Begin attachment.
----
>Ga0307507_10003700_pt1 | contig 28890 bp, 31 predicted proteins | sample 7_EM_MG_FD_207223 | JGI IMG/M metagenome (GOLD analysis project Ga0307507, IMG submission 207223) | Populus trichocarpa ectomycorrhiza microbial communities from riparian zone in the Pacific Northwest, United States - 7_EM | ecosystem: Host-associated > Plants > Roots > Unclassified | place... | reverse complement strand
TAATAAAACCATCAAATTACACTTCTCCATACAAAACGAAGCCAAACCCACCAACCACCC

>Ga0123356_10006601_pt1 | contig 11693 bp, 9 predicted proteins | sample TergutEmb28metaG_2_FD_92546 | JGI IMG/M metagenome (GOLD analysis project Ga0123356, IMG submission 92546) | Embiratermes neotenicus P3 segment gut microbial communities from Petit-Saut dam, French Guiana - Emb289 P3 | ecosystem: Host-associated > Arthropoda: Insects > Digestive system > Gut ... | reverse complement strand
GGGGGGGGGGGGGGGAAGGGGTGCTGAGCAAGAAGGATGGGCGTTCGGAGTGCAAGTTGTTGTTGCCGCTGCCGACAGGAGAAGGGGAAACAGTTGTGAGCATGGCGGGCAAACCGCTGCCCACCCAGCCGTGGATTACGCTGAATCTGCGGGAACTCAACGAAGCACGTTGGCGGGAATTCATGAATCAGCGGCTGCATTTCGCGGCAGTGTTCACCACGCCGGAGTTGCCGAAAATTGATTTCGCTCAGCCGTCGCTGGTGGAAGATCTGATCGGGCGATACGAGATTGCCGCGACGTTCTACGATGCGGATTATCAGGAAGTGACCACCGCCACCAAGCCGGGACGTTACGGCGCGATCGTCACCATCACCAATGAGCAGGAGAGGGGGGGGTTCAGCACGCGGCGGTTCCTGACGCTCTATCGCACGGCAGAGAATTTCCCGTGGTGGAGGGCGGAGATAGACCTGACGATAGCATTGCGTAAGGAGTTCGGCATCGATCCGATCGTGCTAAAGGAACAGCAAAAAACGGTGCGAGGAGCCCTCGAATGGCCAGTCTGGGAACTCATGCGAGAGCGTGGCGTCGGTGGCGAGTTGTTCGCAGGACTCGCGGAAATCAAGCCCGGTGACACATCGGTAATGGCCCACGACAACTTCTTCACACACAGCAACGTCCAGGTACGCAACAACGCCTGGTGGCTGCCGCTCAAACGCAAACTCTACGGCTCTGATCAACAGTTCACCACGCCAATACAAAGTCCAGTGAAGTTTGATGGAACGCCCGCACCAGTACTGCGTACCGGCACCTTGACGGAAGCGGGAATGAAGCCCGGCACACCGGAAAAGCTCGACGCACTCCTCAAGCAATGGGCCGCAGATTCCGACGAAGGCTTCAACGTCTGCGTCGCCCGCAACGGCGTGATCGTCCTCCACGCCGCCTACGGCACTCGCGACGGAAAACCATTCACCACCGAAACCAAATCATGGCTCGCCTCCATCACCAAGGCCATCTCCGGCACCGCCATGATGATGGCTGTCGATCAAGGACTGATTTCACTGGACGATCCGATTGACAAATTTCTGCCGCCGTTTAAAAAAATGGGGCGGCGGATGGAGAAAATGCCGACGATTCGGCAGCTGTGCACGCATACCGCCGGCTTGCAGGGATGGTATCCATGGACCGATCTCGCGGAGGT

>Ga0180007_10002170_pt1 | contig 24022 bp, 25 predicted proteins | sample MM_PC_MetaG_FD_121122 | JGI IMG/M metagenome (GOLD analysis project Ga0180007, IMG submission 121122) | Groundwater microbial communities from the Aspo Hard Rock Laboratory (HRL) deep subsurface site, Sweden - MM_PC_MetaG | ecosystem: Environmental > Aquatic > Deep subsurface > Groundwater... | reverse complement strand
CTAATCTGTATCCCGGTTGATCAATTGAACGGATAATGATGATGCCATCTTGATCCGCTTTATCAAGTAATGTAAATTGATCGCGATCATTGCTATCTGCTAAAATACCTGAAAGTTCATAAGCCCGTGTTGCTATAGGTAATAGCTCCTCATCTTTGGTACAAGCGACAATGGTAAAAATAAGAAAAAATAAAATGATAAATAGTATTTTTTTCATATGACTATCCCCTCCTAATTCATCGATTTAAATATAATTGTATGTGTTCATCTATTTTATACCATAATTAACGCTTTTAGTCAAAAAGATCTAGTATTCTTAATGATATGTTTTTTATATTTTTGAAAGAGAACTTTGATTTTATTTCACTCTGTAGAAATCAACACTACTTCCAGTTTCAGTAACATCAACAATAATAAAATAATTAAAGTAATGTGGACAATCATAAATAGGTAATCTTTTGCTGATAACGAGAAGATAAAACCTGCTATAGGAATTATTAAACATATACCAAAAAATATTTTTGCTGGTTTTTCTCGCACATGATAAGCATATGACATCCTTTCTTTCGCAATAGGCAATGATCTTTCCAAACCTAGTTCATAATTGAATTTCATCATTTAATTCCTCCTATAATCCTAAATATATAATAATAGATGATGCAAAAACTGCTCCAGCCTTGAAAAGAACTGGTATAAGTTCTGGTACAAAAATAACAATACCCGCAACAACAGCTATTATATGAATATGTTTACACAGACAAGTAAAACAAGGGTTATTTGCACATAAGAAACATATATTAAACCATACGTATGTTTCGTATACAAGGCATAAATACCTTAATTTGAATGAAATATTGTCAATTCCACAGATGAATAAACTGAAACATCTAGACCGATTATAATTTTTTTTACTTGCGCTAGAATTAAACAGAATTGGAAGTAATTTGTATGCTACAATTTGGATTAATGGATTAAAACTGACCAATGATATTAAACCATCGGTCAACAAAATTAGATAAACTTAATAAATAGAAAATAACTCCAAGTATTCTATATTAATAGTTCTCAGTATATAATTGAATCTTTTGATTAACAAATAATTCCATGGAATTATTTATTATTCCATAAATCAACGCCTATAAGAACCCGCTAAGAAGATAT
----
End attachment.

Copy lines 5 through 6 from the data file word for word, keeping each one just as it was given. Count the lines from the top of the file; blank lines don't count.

>Ga0180007_10002170_pt1 | contig 24022 bp, 25 predicted proteins | sample MM_PC_MetaG_FD_121122 | JGI IMG/M metagenome (GOLD analysis project Ga0180007, IMG submission 121122) | Groundwater microbial communities from the Aspo Hard Rock Laboratory (HRL) deep subsurface site, Sweden - MM_PC_MetaG | ecosystem: Environmental > Aquatic > Deep subsurface > Groundwater... | reverse complement strand
CTAATCTGTATCCCGGTTGATCAATTGAACGGATAATGATGATGCCATCTTGATCCGCTTTATCAAGTAATGTAAATTGATCGCGATCATTGCTATCTGCTAAAATACCTGAAAGTTCATAAGCCCGTGTTGCTATAGGTAATAGCTCCTCATCTTTGGTACAAGCGACAATGGTAAAAATAAGAAAAAATAAAATGATAAATAGTATTTTTTTCATATGACTATCCCCTCCTAATTCATCGATTTAAATATAATTGTATGTGTTCATCTATTTTATACCATAATTAACGCTTTTAGTCAAAAAGATCTAGTATTCTTAATGATATGTTTTTTATATTTTTGAAAGAGAACTTTGATTTTATTTCACTCTGTAGAAATCAACACTACTTCCAGTTTCAGTAACATCAACAATAATAAAATAATTAAAGTAATGTGGACAATCATAAATAGGTAATCTTTTGCTGATAACGAGAAGATAAAACCTGCTATAGGAATTATTAAACATATACCAAAAAATATTTTTGCTGGTTTTTCTCGCACATGATAAGCATATGACATCCTTTCTTTCGCAATAGGCAATGATCTTTCCAAACCTAGTTCATAATTGAATTTCATCATTTAATTCCTCCTATAATCCTAAATATATAATAATAGATGATGCAAAAACTGCTCCAGCCTTGAAAAGAACTGGTATAAGTTCTGGTACAAAAATAACAATACCCGCAACAACAGCTATTATATGAATATGTTTACACAGACAAGTAAAACAAGGGTTATTTGCACATAAGAAACATATATTAAACCATACGTATGTTTCGTATACAAGGCATAAATACCTTAATTTGAATGAAATATTGTCAATTCCACAGATGAATAAACTGAAACATCTAGACCGATTATAATTTTTTTTACTTGCGCTAGAATTAAACAGAATTGGAAGTAATTTGTATGCTACAATTTGGATTAATGGATTAAAACTGACCAATGATATTAAACCATCGGTCAACAAAATTAGATAAACTTAATAAATAGAAAATAACTCCAAGTATTCTATATTAATAGTTCTCAGTATATAATTGAATCTTTTGATTAACAAATAATTCCATGGAATTATTTATTATTCCATAAATCAACGCCTATAAGAACCCGCTAAGAAGATAT